Adulthood is wasted on the adults, and other things I realised on a train platform at Railton

Sitting on the old station platform in Railton wasn’t a likely spot for a revelation on aging, but there I was . Willow was on her lead, chewing on the grass, and taking in the whole scene.

We had found ourselves in Railton in Tasmania’s North-West, the place they call the Town of Topiary. This being because the streets are lined with impressive displays of immaculately shaped hedges representing all manner of objects from animals to trains.

The great thing about this town is that there is free camping by the old platform. We parked up for three nights as we enjoyed the town. Although the station is long gone, the tracks still service the cement factory down the line which has been there since the 1920s. Every day, there are multiple trips carrying the cement load to the depot in Devonport.

From the safety of the van, Willow enjoyed watching the carriages roll past before the town returned to its calm. This meant we did have to time our expeditions outside so not to coincide with a freight train passing!

Railton boasts a service station, pub, post office, and a takeaway shop. We grabbed a good burger from the shop for one of the night’s dinners, however as our usual routine, we prefer to cook our own meals. I designed our campervan table so that it could swing outside so that we can enjoy some outdoor meal prep.

One unexpected highlight of our stay was discovering that the van parked next to us was also travelling with a cat. Trevor, a nearly 15-year-old kitty, was living his best life on the road with his owners on a new adventure.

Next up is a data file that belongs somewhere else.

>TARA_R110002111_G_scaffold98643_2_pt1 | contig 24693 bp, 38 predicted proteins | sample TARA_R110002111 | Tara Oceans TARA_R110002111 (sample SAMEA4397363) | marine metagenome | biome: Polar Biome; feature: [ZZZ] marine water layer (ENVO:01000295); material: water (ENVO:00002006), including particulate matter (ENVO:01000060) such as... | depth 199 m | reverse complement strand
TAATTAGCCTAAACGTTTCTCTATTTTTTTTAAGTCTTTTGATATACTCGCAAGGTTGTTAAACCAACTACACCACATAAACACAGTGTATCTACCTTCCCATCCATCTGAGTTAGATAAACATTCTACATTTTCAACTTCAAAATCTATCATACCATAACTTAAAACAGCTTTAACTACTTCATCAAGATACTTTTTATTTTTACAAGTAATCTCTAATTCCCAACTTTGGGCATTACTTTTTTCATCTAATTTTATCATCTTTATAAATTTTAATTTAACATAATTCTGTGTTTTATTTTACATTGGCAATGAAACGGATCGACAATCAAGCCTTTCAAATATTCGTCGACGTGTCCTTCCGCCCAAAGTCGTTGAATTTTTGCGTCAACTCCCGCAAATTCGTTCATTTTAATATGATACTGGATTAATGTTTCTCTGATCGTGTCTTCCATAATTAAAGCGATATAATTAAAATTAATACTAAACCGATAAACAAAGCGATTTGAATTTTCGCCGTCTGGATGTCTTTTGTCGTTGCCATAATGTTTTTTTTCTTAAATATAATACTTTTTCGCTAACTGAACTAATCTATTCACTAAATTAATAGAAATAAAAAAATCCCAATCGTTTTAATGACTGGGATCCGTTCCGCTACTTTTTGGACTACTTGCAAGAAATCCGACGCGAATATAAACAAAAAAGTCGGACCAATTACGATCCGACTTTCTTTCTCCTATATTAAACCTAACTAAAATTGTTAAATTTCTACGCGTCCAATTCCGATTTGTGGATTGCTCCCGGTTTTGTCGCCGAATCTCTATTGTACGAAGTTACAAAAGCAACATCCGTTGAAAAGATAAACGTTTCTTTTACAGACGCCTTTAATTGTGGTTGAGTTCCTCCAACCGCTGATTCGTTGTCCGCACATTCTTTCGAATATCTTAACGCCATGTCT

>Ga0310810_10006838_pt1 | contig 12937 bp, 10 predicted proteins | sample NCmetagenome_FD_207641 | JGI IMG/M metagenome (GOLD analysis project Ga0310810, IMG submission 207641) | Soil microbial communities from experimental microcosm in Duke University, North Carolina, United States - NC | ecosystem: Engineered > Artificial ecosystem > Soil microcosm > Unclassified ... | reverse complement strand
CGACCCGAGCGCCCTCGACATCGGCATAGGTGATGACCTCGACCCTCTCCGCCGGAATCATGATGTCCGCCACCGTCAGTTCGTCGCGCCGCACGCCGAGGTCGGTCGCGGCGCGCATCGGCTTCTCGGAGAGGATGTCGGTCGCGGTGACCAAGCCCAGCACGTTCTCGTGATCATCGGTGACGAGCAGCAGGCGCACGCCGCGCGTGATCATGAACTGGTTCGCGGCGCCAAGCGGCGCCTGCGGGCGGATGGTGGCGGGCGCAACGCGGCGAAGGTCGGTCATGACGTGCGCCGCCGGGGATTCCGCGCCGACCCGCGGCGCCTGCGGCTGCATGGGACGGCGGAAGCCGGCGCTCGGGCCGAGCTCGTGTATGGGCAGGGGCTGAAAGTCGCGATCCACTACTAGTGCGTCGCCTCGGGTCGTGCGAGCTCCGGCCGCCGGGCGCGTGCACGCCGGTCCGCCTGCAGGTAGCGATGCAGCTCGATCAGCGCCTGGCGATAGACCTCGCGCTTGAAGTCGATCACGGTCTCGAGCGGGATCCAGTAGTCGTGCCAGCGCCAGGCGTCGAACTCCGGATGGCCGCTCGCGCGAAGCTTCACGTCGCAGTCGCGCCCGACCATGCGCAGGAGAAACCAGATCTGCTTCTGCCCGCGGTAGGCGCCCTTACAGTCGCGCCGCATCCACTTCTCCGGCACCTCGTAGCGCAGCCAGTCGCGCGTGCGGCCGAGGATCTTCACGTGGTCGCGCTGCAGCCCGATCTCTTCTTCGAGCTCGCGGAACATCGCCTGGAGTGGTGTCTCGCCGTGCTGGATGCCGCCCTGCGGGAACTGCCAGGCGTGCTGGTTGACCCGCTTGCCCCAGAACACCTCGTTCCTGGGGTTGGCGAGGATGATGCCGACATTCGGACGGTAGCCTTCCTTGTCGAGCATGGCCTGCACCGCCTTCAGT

Many people assume that we started travelling with Willow when she was a kitten, but this isn’t true. She was about 4 when we started, and just like Willow, Trevor’s story shows that you’re never too late to start.

It was really nice to chat with Trevor’s family about their recent journey into van life. It would have been easy for them to reconsider a trip like this based on Trevor’s age, but instead they took a chance and found that Trevor thrived on the road.

I could have found Willow a new home back in 2015, but instead we took that chance together, and I can’t even express how my life has changed for the better since then.

How easy it is for us humans to get caught up with silly numbers. It would be easy to glamourise a road trip around Australia as something one might do in their early 20s. However, I started when I was 31, and have since met countless others much, much, much older than me proving that age is just a number.

I often hear that ‘youth is wasted on the young’, but it’s just not true. The fact is, adulthood is wasted on the adults. It’s easy to fall into this rut of toxic nostalgia, pining for days long gone. Instead, it takes courage to live in the now and make the most of the days to come, because we never know how many we’ve got.

So there we were, the three of us, sitting on the old station platform in Railton. Willow watched the other campers stroll past as she sniffed the air and listened to the birds while the evening took hold. She’s 12 now and I can tell you with conviction that I’m going to make the most of every day with her on our adventure.

* * *

I’m sad to say that this is the last of our stories from Tasmania as we have now crossed Bass Strait to mainland Australia, after 2 years on the island. The good news is that there are many more stories to come as we make our way to the Eyre Peninsula in South Australia, then Northbound through the desert.

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